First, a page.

Dissertation Search
December 7, 2004 11:44 AM   Subscribe

I'm looking for dissertations and theses on a particular subject. UMI's Digital Dissertations, which as far as I can tell is the largest central resource, won't allow me to search for anything before 2003. Do I have a good single source option apart from visiting a university library and using Web of Knowledge? Coverage at Google Scholar seems a bit scattershot, but maybe I shouldn't look a gift horse in the mouth.
posted by lbergstr to Education (9 answers total)
Try this.
posted by JohnR at 12:08 PM on December 7, 2004

Response by poster: "dissertations and theses"

Anything peer-reviewed, actually, dunno what I was thinking.

thanks JR, that looks great.
posted by lbergstr at 12:11 PM on December 7, 2004

I don't know what subject you're searching for, but there's always CiteSeer.
posted by PantsOfSCIENCE at 12:32 PM on December 7, 2004

If you do want to find dissertations, I'd really recommend visiting a local university library and using the Dissertation Abstracts database or the print volumes of Dissertation Abstracts.
posted by gnat at 12:37 PM on December 7, 2004

The best way to do it is probably to find the most recent dissertation (or a peer-reviewed survey article if such a thing exists) on the topic. If it is good, it will cite nearly everything (or at least, a lot) for you, as well as providing an overview of the literature it cites. Also, if you can find someone who is working on the topic, and if you email them and they are friendly, they may be able to suggest some pointers.

This said, aside from the resources you already know about, doing thorough literature searches seems to an art. There will always be things you miss, and academics play games trying to outdo each other finding the oldest suggestion of some idea, esp. in fields where very old writing can still be relevant (e.g. philosophy).
posted by advil at 12:48 PM on December 7, 2004

You might want to try this:

1. Go to Google advanced search

2. Put the file format as PDF

3. And return only results from either .edu or .ac.uk domains

4. Type dissertation in the search query


You get a lot of dissertation style guides. But when you type in the subject that you want to research in the search query, you do return a lot of good results.

I applaud Google Scholar. But this method always works better.

And of course, it also works for any other academic research that you want to do.
posted by timyang at 10:54 PM on December 7, 2004

You should be able to search Digital Dissertations for theses before 2003 - I know I've downloaded ones from before then, and seen the references for older ones.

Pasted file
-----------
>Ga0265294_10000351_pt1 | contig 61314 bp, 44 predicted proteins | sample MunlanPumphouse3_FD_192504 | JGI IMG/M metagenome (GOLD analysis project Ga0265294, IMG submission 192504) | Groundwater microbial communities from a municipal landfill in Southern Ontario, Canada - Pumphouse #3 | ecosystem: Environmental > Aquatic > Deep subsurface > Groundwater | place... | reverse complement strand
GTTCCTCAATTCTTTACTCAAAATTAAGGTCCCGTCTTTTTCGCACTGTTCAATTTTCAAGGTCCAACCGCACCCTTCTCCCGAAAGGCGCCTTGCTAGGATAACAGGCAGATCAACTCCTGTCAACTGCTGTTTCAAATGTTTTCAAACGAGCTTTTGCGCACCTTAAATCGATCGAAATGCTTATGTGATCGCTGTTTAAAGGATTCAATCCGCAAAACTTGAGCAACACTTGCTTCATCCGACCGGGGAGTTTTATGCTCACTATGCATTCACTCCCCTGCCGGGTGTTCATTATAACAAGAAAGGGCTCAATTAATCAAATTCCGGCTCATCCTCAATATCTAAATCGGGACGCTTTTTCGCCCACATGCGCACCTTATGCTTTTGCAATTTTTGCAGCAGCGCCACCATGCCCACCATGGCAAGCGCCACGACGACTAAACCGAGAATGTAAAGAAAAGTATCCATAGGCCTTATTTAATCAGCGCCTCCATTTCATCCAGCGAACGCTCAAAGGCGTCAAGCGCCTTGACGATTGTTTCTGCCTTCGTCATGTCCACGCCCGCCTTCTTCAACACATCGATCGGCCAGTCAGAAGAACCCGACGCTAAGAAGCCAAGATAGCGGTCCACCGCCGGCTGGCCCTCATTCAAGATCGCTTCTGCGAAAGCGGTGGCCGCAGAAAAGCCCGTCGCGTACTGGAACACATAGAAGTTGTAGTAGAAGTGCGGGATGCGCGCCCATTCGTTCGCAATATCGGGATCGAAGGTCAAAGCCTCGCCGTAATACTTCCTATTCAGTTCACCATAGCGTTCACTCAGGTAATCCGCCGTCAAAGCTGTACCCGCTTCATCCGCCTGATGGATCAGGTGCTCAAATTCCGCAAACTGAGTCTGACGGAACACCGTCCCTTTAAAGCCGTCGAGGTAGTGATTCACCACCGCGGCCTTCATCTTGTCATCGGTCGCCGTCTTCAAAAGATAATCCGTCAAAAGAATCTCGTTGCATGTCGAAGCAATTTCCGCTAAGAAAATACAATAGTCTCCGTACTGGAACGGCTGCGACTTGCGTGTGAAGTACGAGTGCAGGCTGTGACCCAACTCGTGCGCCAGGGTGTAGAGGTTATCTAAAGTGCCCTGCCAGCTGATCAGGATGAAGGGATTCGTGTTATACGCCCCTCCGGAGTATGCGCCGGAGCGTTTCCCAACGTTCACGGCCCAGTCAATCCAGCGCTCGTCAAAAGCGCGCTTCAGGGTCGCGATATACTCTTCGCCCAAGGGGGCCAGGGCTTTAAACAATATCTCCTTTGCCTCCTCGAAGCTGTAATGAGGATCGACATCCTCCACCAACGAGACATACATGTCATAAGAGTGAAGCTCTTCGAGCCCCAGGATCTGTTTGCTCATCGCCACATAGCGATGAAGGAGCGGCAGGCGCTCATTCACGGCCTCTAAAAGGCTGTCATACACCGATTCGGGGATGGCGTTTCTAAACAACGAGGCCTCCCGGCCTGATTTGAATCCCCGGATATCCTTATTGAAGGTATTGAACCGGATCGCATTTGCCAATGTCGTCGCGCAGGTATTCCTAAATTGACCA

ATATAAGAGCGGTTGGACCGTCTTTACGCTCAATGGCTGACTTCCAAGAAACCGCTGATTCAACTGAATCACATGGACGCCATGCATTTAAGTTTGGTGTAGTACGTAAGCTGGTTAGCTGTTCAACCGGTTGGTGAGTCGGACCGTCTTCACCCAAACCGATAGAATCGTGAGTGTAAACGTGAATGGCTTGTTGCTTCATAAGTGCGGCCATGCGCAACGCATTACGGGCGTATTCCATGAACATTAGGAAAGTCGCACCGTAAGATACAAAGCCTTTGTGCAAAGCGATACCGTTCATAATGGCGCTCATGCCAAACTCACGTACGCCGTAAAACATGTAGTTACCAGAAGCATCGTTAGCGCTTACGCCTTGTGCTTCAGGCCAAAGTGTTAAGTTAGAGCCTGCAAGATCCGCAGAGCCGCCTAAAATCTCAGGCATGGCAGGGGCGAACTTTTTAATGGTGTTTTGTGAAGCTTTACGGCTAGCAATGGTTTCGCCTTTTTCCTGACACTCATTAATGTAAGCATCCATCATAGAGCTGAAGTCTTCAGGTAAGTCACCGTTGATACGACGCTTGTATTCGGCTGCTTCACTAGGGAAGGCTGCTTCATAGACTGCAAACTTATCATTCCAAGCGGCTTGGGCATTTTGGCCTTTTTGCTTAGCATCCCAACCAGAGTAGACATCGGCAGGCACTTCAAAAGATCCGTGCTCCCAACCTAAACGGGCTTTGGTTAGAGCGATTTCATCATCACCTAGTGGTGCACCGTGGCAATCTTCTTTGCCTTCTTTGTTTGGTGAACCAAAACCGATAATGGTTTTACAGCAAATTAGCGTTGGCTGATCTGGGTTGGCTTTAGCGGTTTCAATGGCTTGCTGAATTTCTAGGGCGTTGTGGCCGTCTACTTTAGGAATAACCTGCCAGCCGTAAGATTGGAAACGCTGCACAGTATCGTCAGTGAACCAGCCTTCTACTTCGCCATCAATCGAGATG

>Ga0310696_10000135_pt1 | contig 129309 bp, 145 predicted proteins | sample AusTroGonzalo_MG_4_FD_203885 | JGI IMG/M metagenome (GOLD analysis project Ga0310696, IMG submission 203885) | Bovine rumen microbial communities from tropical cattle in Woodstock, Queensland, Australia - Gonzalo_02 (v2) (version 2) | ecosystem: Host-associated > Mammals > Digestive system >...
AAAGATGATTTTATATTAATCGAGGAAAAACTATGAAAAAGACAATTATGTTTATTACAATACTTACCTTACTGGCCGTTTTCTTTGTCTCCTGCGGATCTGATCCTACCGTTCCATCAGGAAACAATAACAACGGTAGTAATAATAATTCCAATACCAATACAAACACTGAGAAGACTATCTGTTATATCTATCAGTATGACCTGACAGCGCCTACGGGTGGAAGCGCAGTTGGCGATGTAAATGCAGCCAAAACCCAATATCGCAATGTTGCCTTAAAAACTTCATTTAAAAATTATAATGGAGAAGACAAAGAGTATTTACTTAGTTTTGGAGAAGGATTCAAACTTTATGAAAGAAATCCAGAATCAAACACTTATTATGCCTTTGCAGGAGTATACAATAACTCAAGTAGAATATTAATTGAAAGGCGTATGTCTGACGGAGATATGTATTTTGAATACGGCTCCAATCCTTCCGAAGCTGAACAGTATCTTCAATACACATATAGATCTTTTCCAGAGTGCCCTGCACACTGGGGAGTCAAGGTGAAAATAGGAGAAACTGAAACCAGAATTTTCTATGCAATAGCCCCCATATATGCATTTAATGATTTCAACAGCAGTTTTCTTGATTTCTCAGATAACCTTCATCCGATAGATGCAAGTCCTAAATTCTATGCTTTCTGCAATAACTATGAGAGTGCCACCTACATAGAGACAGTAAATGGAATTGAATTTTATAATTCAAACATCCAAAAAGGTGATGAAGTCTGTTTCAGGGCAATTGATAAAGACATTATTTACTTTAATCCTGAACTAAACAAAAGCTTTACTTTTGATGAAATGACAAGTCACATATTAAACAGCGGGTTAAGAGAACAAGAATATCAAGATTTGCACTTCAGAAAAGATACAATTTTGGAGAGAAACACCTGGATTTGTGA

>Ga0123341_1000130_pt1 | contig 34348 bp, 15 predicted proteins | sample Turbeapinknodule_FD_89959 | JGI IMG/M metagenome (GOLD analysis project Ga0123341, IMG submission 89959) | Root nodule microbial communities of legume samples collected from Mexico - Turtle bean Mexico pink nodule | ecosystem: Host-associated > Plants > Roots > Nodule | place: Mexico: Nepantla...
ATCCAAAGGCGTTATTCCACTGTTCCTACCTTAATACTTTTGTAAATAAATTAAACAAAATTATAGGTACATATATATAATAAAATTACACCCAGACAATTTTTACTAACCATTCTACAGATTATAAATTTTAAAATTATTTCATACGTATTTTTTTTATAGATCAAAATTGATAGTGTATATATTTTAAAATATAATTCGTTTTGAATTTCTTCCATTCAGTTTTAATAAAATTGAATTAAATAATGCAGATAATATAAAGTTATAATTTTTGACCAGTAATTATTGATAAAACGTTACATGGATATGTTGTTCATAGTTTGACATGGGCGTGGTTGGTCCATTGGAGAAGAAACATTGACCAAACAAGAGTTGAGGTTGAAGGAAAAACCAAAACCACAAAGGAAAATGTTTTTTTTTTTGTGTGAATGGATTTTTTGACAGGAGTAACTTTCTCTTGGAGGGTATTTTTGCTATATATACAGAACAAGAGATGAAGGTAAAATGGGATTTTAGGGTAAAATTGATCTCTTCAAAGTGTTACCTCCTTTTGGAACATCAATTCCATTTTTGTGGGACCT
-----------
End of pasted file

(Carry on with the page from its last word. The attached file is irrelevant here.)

Problem is that the full database seems to be only available to subscribers (I just checked with my uni proxy server and without). So the best bet is to go to a nearby university library and use their computers, if possible. Or else, as gnat suggests, go to the original (Dissertation Abstracts). Or email a friendly metafilter member (address is in my profile) to tell what you are looking for, and maybe someone with a uni account will just look it up for you.

*Qualification: Proquest (aka Digital Dissertations) and Dissertation Abstracts are for North America only. Lots of good research elsewhere in the world (including in English) will not appear in these databases.
posted by jb at 11:08 PM on December 7, 2004

I just noticed you are looking for any peer-reviewed schoarship. Every field will have its own idiosyncratic bibliographic databases - you should say what field you are looking for, in case anyone can direct you to a specific database - some are free to the public.

Just a few (that I happen to know / have used)

Medicine - PubMed
British or Irish history - RHS Bibliography

I'm confused by the Oaister project - it sounds like a good idea, but because so many important databases are proprietary and subscription only (like Digital Dissertations or J-stor), would it be able to provide free access to them?
posted by jb at 11:17 PM on December 7, 2004

Oaister wouldn't provide free access to subscription library databases. Some of the web only resources here are a good start, but if you want to be thorough about academic research, going to a university library and using the subscription databases is your best bet :)
posted by gnat at 8:26 AM on December 8, 2004

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